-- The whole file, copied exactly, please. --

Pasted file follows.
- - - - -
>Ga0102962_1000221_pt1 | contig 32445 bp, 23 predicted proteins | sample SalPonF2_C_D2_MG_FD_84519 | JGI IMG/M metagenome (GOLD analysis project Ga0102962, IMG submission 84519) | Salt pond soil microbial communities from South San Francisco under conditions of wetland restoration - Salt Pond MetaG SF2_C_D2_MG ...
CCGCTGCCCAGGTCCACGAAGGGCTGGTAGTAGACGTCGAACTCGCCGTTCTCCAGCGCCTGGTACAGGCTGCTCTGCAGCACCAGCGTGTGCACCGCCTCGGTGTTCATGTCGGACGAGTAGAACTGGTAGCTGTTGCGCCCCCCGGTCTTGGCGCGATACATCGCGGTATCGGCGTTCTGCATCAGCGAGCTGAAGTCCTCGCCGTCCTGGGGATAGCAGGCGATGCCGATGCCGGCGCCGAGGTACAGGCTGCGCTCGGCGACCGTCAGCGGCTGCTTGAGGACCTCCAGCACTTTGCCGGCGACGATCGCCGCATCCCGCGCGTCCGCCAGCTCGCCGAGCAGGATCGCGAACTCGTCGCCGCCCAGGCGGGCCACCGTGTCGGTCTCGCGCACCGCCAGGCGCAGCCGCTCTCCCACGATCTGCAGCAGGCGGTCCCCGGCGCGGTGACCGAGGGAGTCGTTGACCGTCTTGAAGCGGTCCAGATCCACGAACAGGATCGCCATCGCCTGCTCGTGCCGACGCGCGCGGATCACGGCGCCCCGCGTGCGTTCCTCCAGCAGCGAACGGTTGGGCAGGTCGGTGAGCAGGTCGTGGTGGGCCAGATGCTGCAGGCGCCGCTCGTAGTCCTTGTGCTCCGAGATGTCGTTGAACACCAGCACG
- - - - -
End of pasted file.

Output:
>Ga0102962_1000221_pt1 | contig 32445 bp, 23 predicted proteins | sample SalPonF2_C_D2_MG_FD_84519 | JGI IMG/M metagenome (GOLD analysis project Ga0102962, IMG submission 84519) | Salt pond soil microbial communities from South San Francisco under conditions of wetland restoration - Salt Pond MetaG SF2_C_D2_MG ...
CCGCTGCCCAGGTCCACGAAGGGCTGGTAGTAGACGTCGAACTCGCCGTTCTCCAGCGCCTGGTACAGGCTGCTCTGCAGCACCAGCGTGTGCACCGCCTCGGTGTTCATGTCGGACGAGTAGAACTGGTAGCTGTTGCGCCCCCCGGTCTTGGCGCGATACATCGCGGTATCGGCGTTCTGCATCAGCGAGCTGAAGTCCTCGCCGTCCTGGGGATAGCAGGCGATGCCGATGCCGGCGCCGAGGTACAGGCTGCGCTCGGCGACCGTCAGCGGCTGCTTGAGGACCTCCAGCACTTTGCCGGCGACGATCGCCGCATCCCGCGCGTCCGCCAGCTCGCCGAGCAGGATCGCGAACTCGTCGCCGCCCAGGCGGGCCACCGTGTCGGTCTCGCGCACCGCCAGGCGCAGCCGCTCTCCCACGATCTGCAGCAGGCGGTCCCCGGCGCGGTGACCGAGGGAGTCGTTGACCGTCTTGAAGCGGTCCAGATCCACGAACAGGATCGCCATCGCCTGCTCGTGCCGACGCGCGCGGATCACGGCGCCCCGCGTGCGTTCCTCCAGCAGCGAACGGTTGGGCAGGTCGGTGAGCAGGTCGTGGTGGGCCAGATGCTGCAGGCGCCGCTCGTAGTCCTTGTGCTCCGAGATGTCGTTGAACACCAGCACG